Is it an ominous sign, or just another step on the journey back to normalcy?
For the moment, the jury’s out, but there’s no question that the benchmark 10-year Treasury Note’s yield is upwardly mobile these days. Yesterday’s jump to 3.71% elevated the yield to its highest since last November. What does it mean?
One interpretation is that the yield is simply returning to something approaching normalcy. As the threat of economic and financial disaster recedes, the price of money is expected to return to levels that prevailed before the world seemed to be coming apart in the last four months of 2008. That implies a return to the 3.5%-4.0% range for the 10-year, a range that was prevalent for much of last summer.

But in the current economic climate, nothing is quite as benign as it appears. Recall that it was only in March that the Federal Reserve announced that it would buy long government bonds to keep long rates low as part of its efforts to stimulate economic recovery. Immediately following the news, the yield on the 10-year dropped by an extraordinary 50 basis points in a single trading session, closing at around 2.5% on March 18. As of last night, the 10-year yield was 120 basis points higher. What does that say about the Fed’s plans to keep rates low?

One theory is that Bernanke and company have failed because the market has called their bluff by raising long rates despite the central bank’s best laid plans. Following this line of analysis, the Fed has diminished its prestige and influence by promising to keep long rates low and failing miserably at the task.
Perhaps, although one could reason that if the economic outlook has improved since March, which arguably it has, the central bank may no longer be so keen to sit on long rates. It surely hasn’t gone unnoticed that the sea of liquidity that’s been created over the past 12 months presents an inflation risk if left untended once the economy recovers. It’s reasonable to assume that pulling back on the extreme state of monetary injection must be done gradually, over time, in which case the recent climb in the 10-year yield may be one example of letting the market move rates back toward equilibrium.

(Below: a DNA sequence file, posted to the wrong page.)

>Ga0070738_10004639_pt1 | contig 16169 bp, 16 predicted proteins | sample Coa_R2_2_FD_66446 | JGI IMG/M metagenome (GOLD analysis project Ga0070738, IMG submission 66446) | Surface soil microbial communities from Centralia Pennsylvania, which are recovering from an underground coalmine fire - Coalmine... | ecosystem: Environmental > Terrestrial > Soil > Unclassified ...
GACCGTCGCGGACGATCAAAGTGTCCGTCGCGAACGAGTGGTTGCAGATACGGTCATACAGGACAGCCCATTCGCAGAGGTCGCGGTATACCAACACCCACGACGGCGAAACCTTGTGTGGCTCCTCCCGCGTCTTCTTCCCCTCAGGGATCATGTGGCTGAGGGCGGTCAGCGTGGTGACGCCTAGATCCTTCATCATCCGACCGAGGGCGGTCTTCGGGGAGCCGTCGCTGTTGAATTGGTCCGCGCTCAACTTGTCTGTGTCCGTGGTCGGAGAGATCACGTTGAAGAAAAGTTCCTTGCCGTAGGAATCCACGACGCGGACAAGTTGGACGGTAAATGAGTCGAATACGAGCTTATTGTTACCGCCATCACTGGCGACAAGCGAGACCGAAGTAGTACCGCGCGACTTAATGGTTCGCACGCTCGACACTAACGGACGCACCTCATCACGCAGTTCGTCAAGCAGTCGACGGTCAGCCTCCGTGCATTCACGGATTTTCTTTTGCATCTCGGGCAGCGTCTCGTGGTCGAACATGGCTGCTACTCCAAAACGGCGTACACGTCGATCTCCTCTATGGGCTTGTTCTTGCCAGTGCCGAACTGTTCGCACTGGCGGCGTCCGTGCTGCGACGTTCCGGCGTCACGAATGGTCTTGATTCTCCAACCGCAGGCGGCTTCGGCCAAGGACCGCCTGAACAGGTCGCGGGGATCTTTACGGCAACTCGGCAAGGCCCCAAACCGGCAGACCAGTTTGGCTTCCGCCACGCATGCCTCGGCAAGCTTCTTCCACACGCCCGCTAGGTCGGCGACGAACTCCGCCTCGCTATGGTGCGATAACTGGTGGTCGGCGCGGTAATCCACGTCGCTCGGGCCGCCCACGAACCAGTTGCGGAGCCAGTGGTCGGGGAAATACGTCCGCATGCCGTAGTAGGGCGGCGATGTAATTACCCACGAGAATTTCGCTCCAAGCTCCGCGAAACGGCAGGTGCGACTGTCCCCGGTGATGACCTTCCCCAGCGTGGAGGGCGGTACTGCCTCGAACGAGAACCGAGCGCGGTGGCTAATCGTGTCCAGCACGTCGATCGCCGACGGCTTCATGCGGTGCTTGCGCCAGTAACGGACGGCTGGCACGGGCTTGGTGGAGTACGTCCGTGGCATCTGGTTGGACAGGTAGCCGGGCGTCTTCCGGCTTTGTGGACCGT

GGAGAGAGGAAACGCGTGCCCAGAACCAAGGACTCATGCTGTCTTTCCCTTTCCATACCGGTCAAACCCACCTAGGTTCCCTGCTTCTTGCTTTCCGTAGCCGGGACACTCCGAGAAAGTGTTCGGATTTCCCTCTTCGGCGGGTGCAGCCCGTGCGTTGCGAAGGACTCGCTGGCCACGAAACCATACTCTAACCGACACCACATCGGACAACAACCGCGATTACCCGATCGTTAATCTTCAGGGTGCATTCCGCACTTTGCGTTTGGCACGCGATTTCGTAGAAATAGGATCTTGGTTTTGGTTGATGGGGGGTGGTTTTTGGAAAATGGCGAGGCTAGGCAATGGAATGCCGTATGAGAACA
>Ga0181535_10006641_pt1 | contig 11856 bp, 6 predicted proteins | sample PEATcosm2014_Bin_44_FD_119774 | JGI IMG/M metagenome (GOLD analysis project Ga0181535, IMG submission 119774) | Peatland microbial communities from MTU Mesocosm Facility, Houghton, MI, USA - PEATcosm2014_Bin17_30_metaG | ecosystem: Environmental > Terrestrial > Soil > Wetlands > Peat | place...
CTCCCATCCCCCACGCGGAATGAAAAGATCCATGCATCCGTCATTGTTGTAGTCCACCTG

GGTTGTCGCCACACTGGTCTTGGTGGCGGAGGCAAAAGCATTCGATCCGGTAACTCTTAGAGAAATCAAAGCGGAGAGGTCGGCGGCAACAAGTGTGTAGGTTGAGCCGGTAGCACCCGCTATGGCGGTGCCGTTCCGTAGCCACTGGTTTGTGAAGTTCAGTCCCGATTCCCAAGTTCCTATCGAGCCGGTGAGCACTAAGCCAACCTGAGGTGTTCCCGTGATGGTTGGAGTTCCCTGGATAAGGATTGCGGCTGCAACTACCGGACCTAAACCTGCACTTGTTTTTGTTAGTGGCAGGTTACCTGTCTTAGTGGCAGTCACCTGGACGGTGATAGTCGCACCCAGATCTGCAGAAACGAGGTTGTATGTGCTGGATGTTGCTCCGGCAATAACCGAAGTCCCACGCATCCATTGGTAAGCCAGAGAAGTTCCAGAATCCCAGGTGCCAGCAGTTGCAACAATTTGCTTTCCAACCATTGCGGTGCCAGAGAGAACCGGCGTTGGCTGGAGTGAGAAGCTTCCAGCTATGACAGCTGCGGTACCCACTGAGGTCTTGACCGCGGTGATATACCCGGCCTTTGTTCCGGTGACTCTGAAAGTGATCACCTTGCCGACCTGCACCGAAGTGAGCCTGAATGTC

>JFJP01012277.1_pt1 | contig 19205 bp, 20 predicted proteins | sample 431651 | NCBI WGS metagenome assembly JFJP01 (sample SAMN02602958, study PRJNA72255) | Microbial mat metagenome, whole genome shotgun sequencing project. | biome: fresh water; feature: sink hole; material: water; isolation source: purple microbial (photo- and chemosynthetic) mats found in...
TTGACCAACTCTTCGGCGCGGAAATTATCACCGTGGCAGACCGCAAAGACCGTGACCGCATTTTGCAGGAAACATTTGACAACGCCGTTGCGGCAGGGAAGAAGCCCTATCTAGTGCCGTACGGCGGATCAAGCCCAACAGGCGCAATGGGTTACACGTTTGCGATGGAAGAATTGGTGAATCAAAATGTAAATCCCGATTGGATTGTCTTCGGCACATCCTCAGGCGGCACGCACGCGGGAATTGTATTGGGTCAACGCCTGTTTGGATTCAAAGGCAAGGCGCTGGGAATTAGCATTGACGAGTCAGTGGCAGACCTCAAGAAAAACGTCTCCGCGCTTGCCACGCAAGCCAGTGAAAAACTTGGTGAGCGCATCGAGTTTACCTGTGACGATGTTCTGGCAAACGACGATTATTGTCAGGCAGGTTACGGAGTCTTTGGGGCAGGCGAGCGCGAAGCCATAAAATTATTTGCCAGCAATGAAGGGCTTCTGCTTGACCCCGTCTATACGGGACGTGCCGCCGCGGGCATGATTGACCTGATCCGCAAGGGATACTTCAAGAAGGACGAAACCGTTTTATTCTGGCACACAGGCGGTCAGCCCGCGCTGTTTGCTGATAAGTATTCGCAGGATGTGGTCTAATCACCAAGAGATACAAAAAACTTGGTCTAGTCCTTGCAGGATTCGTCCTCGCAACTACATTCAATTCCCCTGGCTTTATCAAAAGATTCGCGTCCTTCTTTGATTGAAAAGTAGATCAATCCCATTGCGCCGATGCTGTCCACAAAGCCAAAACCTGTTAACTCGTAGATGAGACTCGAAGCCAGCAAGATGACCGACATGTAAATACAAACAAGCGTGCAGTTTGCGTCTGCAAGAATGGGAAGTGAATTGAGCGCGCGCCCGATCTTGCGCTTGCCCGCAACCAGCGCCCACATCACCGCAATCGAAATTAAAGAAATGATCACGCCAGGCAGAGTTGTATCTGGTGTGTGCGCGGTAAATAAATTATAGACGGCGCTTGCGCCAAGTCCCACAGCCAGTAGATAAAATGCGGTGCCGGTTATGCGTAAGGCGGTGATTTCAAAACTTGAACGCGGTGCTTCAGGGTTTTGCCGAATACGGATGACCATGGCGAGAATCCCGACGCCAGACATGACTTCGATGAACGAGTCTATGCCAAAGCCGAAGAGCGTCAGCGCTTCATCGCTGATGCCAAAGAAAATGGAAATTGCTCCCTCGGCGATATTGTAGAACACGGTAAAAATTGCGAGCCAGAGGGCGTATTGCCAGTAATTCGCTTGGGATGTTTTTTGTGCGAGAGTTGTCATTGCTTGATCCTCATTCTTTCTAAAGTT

Adding to the notion that the worst of the recession may be behind us is this morning’s news that the trend in new initial jobless claims continues to moderate, which suggests that this data series has peaked. If so, that’s a sign it’s no longer appropriate to price long bonds on the assumption that Armageddon is lurking in the shadows. (For some background on jobless claims as a window into the timing of the business cycle, read our post from last week.) Adding to the positive news is today’s report that new orders for durable goods orders for April rose 1.9%. It’ll take many more months of growth to repair the huge drop in orders over the past year, but at this stage every positive sign is welcome.
Nonetheless, it’s still too early to declare victory over the dark forces of contraction that continue to stalk the land and so rising long rates may still pose a risk. One of the more worrisome theories is that the 10-year yield is rising primarily because of inflation fears rather than optimism about growth’s prospects. In that case, higher yields will only increase the challenge that awaits in trying to juice the economy.
It’s not yet clear where the truth lies. As such, we’re now entering a new phase for the economy and one with an evolving mix of challenges and questions. Deciding if higher yields are good or bad news will take time. Meanwhile, the market being the market, one can’t rule out a fall in yields in the near future and rendering the current discussion moot. Stranger things have happened. But while we’re still struggling to figure out what comes next, it feels like we’re at a critical juncture. Exactly how critical and why it’s critical isn’t yet obvious. But if the 10-year yield continues climbing, rest assured that the money game is about to change in more than a trivial way.